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Posts Tagged ‘poems about being human’

I can’t remember the path that led to me checking out Fast Animal by Tim Seibles (1955-) from the library a few weeks ago, but I’m so glad to now know his work, and this poem.

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“Blade, Unplugged”

It’s true: I almost never
smile, but that doesn’t mean

I’m not    in love: my heart
is that black violin
played slowly. You know that

moment late in the solo
when the voice
is so pure      you feel
the blood in it: the wound

between rage
and complete surrender. That’s
where I’m smiling. You just
can’t see it – the sound

bleeding perfectly
inside me. The first time
I killed a vampire     I was

sad: I mean
we were almost family.

But that’s
so many lives ago. I believe

in the cry that cuts
into the melody, the strings
calling back the forgotten world.

When I think of the madness
that has made me       and the midnight
I walk inside–all day long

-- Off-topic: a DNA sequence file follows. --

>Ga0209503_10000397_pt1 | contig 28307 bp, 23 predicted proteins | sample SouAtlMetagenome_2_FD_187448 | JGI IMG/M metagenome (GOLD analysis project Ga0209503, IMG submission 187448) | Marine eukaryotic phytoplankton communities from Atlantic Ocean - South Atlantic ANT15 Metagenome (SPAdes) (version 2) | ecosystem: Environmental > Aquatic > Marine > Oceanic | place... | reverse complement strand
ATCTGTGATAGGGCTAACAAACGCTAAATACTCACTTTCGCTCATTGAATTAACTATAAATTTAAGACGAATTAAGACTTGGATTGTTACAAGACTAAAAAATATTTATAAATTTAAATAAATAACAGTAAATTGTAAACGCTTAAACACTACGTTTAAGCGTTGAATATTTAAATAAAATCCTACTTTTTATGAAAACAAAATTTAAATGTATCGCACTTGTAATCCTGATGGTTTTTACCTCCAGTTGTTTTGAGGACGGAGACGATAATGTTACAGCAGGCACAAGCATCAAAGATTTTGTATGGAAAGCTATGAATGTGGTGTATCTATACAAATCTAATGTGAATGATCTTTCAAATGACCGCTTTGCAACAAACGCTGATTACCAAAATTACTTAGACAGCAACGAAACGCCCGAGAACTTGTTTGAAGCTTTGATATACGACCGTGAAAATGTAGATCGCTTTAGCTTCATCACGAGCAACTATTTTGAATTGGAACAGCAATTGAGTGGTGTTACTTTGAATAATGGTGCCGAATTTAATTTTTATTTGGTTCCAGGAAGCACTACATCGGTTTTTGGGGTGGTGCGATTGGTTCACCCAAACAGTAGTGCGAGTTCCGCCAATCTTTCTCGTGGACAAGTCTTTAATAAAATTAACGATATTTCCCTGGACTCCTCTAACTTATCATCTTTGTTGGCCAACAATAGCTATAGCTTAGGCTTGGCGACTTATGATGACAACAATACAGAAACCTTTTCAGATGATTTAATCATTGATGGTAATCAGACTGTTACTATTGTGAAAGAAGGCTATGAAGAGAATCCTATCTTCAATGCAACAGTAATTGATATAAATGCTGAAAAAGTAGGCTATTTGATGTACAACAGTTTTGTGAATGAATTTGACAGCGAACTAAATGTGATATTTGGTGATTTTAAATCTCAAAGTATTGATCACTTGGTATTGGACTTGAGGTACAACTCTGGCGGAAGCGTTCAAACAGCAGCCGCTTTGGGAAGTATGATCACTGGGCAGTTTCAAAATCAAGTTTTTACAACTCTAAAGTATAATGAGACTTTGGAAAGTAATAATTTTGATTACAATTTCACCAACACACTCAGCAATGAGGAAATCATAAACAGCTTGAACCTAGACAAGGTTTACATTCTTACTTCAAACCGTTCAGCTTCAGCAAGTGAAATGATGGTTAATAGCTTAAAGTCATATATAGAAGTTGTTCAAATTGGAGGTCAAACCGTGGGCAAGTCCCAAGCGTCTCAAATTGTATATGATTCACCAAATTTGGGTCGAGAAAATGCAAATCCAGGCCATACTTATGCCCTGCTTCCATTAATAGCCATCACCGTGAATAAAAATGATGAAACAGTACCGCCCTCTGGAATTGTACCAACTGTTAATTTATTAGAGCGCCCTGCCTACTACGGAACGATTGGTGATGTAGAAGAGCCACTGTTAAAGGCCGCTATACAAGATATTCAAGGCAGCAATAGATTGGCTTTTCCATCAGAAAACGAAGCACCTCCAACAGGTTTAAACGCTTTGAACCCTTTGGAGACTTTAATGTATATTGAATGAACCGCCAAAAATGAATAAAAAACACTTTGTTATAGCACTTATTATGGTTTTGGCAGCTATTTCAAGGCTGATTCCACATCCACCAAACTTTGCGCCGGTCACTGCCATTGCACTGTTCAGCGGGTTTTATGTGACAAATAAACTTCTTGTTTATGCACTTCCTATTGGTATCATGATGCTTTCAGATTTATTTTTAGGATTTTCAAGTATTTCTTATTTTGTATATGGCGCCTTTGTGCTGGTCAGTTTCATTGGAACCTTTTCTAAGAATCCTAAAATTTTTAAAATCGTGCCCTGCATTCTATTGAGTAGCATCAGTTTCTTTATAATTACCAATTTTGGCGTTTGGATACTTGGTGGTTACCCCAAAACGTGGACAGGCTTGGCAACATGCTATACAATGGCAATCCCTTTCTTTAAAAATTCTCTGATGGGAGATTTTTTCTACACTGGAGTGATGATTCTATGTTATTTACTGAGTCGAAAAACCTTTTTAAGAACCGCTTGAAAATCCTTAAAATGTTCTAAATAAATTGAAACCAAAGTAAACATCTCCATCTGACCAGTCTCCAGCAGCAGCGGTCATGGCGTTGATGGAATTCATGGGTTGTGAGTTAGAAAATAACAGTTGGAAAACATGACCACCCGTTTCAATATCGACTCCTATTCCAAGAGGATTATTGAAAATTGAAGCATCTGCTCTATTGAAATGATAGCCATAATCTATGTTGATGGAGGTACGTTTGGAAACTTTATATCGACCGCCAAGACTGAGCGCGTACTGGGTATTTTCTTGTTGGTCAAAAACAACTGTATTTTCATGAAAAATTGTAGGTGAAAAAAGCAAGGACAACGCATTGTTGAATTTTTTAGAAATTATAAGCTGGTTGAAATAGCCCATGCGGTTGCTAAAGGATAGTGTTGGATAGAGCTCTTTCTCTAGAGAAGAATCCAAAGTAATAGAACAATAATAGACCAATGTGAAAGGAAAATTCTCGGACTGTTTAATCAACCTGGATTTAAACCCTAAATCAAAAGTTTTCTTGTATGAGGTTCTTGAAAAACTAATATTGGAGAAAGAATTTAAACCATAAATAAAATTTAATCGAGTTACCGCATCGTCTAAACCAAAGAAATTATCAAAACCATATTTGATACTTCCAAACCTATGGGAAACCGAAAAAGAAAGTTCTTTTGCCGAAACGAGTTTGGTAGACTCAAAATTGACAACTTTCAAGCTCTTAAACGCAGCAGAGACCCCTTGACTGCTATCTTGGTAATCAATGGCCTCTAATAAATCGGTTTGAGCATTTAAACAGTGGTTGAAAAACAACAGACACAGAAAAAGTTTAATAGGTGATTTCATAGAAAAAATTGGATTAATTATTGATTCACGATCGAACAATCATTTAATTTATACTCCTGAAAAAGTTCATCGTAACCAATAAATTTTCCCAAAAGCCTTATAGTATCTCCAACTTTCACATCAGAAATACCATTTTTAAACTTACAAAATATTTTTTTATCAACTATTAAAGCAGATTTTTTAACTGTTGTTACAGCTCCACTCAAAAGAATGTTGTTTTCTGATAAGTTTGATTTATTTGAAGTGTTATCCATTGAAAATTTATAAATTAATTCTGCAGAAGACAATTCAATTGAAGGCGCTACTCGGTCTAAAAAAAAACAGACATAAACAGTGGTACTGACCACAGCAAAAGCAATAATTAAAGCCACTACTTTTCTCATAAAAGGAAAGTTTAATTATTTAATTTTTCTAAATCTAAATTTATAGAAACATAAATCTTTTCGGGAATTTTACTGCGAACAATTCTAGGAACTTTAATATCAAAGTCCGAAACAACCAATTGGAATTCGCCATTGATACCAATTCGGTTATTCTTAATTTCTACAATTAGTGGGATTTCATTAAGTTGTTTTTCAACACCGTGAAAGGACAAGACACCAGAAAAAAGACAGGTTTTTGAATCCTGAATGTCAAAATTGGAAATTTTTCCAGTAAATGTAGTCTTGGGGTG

When I think of that
one note that breaks
what’s left of what’s
human in me, man

I love       everything.

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While browsing a dear friend’s bookshelves this weekend, I opened up one of the collection he was fervently recommending, Like a Beggar by Ellen Bass, and I instantly fell in love with this poem.

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“The World Has Need Of You”

everything here
seems to need us
          Rainer Maria Rilke

I can hardly imagine it
as I walk to the lighthouse, feeling the ancient
prayer of my arms swinging
in counterpoint to my feet.
Here I am, suspended
between the sidewalk and twilight,
the sky dimming so fast it seems alive.
What if you felt the invisible
tug between you and everything?
A boy on a bicycle rides by,
his white shirt open, flaring
behind him like wings.
It’s a hard time to be human. We know too much
and too little. Does the breeze need us?
The cliffs? The gulls?
If you’ve managed to do one good thing,
the ocean doesn’t care.
But when Newton’s apple fell toward the earth,
the earth, ever so slightly, fell
toward the apple.

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